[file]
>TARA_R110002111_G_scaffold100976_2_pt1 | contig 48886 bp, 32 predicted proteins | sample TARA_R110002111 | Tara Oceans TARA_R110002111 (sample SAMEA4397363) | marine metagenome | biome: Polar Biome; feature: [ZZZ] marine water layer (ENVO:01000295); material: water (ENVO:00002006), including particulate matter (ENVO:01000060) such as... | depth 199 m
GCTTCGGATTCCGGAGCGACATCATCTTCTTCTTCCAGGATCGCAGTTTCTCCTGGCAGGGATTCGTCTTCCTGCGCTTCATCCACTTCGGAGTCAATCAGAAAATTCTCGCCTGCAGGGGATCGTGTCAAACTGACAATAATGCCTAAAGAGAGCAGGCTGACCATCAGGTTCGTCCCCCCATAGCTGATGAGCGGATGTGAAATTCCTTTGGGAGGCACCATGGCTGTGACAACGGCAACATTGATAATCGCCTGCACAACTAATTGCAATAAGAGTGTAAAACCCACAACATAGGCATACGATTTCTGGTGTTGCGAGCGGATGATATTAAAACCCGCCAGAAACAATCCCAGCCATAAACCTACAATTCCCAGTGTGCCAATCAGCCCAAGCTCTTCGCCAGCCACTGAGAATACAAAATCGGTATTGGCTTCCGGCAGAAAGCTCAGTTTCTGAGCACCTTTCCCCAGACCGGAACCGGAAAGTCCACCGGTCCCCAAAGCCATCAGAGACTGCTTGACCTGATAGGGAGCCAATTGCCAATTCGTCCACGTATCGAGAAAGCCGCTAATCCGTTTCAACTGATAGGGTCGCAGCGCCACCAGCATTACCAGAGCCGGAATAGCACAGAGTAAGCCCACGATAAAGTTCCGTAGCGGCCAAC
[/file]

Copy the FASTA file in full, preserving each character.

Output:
>TARA_R110002111_G_scaffold100976_2_pt1 | contig 48886 bp, 32 predicted proteins | sample TARA_R110002111 | Tara Oceans TARA_R110002111 (sample SAMEA4397363) | marine metagenome | biome: Polar Biome; feature: [ZZZ] marine water layer (ENVO:01000295); material: water (ENVO:00002006), including particulate matter (ENVO:01000060) such as... | depth 199 m
GCTTCGGATTCCGGAGCGACATCATCTTCTTCTTCCAGGATCGCAGTTTCTCCTGGCAGGGATTCGTCTTCCTGCGCTTCATCCACTTCGGAGTCAATCAGAAAATTCTCGCCTGCAGGGGATCGTGTCAAACTGACAATAATGCCTAAAGAGAGCAGGCTGACCATCAGGTTCGTCCCCCCATAGCTGATGAGCGGATGTGAAATTCCTTTGGGAGGCACCATGGCTGTGACAACGGCAACATTGATAATCGCCTGCACAACTAATTGCAATAAGAGTGTAAAACCCACAACATAGGCATACGATTTCTGGTGTTGCGAGCGGATGATATTAAAACCCGCCAGAAACAATCCCAGCCATAAACCTACAATTCCCAGTGTGCCAATCAGCCCAAGCTCTTCGCCAGCCACTGAGAATACAAAATCGGTATTGGCTTCCGGCAGAAAGCTCAGTTTCTGAGCACCTTTCCCCAGACCGGAACCGGAAAGTCCACCGGTCCCCAAAGCCATCAGAGACTGCTTGACCTGATAGGGAGCCAATTGCCAATTCGTCCACGTATCGAGAAAGCCGCTAATCCGTTTCAACTGATAGGGTCGCAGCGCCACCAGCATTACCAGAGCCGGAATAGCACAGAGTAAGCCCACGATAAAGTTCCGTAGCGGCCAAC